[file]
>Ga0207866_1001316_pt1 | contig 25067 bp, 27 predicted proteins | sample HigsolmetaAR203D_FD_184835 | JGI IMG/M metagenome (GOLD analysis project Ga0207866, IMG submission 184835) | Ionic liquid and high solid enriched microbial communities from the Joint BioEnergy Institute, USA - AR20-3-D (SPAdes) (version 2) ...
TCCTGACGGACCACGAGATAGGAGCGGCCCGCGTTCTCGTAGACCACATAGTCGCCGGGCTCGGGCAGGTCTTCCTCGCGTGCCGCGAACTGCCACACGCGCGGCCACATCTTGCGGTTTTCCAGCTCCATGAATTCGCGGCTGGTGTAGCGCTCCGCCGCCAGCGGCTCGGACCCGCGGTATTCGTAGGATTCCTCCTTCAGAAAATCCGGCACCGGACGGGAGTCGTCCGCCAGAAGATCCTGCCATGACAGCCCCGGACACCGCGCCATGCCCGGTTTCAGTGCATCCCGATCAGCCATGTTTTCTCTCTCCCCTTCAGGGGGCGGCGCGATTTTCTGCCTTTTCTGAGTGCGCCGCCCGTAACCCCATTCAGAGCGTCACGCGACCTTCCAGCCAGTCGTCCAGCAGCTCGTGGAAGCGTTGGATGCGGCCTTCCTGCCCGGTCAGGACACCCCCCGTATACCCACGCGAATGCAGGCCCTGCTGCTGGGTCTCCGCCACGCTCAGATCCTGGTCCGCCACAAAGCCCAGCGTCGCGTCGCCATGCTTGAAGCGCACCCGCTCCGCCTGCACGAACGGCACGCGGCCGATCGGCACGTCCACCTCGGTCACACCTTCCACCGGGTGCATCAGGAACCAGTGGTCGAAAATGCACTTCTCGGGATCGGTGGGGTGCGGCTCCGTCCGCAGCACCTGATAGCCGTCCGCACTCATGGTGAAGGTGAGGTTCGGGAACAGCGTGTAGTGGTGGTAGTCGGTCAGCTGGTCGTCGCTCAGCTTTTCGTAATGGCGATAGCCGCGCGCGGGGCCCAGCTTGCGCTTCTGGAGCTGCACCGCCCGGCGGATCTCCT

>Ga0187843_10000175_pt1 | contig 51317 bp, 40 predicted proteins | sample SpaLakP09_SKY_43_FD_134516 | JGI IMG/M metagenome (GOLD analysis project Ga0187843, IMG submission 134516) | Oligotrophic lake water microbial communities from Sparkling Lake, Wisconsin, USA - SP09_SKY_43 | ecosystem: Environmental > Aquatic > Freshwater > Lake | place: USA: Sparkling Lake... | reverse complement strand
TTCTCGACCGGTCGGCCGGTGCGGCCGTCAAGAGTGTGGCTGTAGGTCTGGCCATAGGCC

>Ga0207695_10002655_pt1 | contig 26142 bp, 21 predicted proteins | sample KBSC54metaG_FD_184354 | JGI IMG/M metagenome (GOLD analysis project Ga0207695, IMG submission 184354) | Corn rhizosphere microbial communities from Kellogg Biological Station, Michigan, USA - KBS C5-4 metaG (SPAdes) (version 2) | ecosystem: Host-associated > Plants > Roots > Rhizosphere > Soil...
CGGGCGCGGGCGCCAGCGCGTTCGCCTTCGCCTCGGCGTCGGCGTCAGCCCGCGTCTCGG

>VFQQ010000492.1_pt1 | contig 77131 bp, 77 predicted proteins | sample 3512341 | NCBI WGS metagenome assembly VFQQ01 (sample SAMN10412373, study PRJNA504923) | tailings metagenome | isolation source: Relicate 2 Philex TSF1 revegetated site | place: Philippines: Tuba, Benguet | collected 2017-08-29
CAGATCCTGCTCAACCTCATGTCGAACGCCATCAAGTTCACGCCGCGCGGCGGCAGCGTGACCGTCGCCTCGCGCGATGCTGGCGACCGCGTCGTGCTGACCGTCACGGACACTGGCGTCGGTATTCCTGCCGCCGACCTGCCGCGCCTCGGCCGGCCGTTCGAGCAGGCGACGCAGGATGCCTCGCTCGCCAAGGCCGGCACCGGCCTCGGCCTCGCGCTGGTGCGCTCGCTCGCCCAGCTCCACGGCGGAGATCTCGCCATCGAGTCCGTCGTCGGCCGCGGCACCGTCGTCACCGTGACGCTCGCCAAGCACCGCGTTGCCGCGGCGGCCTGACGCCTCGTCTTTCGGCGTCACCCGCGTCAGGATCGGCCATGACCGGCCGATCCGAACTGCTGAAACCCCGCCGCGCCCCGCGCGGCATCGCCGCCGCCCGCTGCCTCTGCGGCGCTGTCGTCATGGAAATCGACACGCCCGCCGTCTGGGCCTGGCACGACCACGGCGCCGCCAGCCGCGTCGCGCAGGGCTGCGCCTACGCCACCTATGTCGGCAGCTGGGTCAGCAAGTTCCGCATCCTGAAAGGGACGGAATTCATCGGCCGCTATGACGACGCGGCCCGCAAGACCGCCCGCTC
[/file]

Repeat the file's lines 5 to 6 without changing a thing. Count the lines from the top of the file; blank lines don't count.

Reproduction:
>Ga0207695_10002655_pt1 | contig 26142 bp, 21 predicted proteins | sample KBSC54metaG_FD_184354 | JGI IMG/M metagenome (GOLD analysis project Ga0207695, IMG submission 184354) | Corn rhizosphere microbial communities from Kellogg Biological Station, Michigan, USA - KBS C5-4 metaG (SPAdes) (version 2) | ecosystem: Host-associated > Plants > Roots > Rhizosphere > Soil...
CGGGCGCGGGCGCCAGCGCGTTCGCCTTCGCCTCGGCGTCGGCGTCAGCCCGCGTCTCGG